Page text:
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20 fonts we all love and their Google equivalents

We have put together a selection of popular fonts, a bit of history and their Google equivalent.


We are all familiar with famous fonts such as Times New Roman and Arial but these are copyright fonts and you may not have permission to use them.
This is why we have sorted through some Google equivalents so that you can enjoy the style and atmosphere of the famous fonts directly from within your Cwicly installation.

A quick word on Serifs and Sans Serifs

Serifs have strokes (serifs) coming off their letterforms and Sans Serifs do not and give a smoother all over effect.

Serifs stand for history, reliability and elegance.

Sans serifs are less complicated, more modern and often more legible.

In the end, the choice is up to you. And you have lots to choose from.

1. Times New Roman (serif)

Inspired by Italian 16th century fonts, and developed from the original typeface used by The Times. Updated in the UK in 1931 to give a more solid and less “spindly” look, hence the “new” which is now not so new.
Was at one time the standard computer font.
Google: Tinos 
Designed as an innovative, refreshing metric compatible design.

2. Calibri (sans)

A relative newcomer in the world of fonts, Calibri was developed in the early 2000s.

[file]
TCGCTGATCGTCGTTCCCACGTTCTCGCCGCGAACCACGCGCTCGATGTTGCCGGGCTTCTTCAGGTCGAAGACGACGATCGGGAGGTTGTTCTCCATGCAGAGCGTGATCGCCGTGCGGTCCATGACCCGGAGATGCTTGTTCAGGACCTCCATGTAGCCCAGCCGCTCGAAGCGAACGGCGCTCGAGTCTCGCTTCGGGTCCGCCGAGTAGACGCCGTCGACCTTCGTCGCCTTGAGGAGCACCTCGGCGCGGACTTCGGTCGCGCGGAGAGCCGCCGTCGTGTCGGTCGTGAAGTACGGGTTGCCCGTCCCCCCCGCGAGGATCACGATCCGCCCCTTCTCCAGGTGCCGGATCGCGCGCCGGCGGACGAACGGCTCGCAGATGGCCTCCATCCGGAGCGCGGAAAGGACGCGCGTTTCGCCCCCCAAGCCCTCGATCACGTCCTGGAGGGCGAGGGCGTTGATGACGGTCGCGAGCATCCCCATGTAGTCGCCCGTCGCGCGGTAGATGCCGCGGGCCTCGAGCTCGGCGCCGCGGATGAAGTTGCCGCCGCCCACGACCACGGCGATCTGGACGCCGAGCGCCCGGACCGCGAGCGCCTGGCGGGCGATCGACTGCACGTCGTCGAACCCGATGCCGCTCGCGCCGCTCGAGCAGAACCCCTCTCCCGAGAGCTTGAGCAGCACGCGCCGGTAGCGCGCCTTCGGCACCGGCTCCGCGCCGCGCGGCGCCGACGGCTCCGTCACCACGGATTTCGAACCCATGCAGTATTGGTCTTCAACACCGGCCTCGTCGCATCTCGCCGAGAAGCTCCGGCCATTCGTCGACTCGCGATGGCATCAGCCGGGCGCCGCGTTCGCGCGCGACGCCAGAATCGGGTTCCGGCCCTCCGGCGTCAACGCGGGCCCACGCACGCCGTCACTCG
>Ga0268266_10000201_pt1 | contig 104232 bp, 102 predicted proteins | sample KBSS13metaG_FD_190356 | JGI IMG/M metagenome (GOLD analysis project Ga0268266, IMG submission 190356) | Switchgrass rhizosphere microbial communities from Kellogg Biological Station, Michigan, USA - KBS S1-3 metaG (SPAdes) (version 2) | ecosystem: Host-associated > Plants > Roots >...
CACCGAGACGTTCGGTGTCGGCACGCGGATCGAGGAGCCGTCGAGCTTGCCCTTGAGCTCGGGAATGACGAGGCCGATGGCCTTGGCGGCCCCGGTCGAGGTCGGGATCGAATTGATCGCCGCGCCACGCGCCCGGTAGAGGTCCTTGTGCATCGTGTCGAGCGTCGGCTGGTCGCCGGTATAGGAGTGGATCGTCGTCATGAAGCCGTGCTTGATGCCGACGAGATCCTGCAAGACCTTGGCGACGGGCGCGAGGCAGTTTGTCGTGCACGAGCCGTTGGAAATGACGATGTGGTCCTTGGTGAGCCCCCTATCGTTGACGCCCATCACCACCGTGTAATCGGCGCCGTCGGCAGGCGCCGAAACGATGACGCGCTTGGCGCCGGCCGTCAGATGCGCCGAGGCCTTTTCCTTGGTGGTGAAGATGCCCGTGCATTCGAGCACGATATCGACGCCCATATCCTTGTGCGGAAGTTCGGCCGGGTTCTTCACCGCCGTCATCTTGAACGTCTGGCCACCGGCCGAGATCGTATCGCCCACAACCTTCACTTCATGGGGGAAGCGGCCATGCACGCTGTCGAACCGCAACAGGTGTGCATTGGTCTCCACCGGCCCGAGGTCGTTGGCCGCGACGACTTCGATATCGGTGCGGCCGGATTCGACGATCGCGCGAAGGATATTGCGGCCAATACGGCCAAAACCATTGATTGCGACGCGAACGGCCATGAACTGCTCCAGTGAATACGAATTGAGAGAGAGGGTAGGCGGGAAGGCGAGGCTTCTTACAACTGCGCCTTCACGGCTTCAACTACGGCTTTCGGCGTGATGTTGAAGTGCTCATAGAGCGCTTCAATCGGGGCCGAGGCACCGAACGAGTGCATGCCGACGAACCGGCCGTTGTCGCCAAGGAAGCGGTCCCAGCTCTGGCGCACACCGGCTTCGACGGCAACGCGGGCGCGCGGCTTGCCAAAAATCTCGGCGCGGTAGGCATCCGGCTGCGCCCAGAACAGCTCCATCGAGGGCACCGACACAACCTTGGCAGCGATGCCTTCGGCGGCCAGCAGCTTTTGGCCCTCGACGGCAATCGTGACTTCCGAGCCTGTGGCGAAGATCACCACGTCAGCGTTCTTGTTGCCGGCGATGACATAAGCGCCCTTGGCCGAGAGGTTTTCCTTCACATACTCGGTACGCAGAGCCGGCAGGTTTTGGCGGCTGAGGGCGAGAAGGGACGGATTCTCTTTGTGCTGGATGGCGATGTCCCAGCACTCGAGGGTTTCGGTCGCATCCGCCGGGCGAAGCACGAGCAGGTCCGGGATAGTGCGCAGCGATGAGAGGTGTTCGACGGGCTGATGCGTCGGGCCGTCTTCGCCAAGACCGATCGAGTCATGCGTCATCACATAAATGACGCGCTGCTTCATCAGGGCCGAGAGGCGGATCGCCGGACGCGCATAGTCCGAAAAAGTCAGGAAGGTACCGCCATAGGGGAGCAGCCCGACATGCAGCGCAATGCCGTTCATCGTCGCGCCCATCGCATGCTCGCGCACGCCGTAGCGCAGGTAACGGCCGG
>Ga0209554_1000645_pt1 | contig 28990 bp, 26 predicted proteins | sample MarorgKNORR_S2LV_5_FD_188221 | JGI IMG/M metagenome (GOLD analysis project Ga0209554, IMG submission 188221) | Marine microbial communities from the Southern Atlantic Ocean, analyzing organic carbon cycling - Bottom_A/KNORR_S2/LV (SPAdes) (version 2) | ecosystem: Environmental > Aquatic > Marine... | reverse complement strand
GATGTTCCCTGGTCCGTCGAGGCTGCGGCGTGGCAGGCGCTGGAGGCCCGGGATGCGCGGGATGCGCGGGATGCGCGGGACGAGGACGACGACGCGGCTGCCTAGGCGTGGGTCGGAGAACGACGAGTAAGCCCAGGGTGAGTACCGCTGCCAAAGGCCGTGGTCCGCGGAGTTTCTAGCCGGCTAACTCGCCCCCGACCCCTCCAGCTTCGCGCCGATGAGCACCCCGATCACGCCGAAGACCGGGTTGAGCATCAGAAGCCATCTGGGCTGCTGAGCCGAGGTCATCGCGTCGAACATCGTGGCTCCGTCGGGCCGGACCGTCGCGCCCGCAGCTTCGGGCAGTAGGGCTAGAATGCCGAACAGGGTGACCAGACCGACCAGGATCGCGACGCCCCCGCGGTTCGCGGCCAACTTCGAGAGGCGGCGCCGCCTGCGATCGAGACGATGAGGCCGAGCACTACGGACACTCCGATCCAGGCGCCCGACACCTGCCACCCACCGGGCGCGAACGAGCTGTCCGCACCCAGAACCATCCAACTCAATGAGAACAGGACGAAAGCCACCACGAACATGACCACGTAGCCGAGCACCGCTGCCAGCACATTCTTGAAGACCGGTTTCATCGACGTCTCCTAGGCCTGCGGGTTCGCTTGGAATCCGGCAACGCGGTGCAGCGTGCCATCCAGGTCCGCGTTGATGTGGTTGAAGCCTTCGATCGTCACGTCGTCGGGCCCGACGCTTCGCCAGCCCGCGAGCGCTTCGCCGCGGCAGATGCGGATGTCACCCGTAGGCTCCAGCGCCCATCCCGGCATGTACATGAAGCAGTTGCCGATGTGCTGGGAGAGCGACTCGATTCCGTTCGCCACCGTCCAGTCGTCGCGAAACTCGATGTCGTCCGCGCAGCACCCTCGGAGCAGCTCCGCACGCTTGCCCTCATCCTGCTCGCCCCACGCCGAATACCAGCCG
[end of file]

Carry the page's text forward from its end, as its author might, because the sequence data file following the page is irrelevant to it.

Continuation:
Shot to fame in 2007 when Microsoft chose it for all its default programmes.
Not surprising as it is a modern, simple, warm and neutral staple with subtle roundings on stems and corners.
Google: Open Sans
Easy to read, friendly and neutral, Open Sans works well for print, web, and mobile interfaces.

3. Arial (sans)

Tried and tested and with the added nostalgia of being the typeface for the first digital games, Arial was designed in 1982 for the consumer electronics industry. 
The most popular go-to digital sans-serif font for many years.
Google: Roboto
A great substitute for Arial. Versatile, professional and easy to read. Metrically a little more condensed than Arial.

4. Garamond (serif)

Named after the 16th century engraver Claude Garamond, a classic book font and one of the oldest fonts still in regular use.
Retains an elegant, almost hand-written look.
Google: EB Garamond
A classical version of Garamond.

5. Bodoni (serif)

Extreme contrast between thick and thin strokes takes us back to a different era of typefaces. Designed by Giambattista Bodoni in the late 1700s.
Sophisticated and not designed with digital displays in mind!
Google: Bodoni Moda
With the Bodoni heritage in mind, Bodoni Moda was crafted for the digital age.

6. Papyrus (sans)

Invented in 1982 by graphic designer Chris Costello, he tried to imagine what English letters would have looked like on 2,000 year old Egyptian papyrus. 
An unusual, distinctive and controversial font (textured, decorative) Accused of being a bit kitschy and cheap. Use with moderation.
Google: Special Elite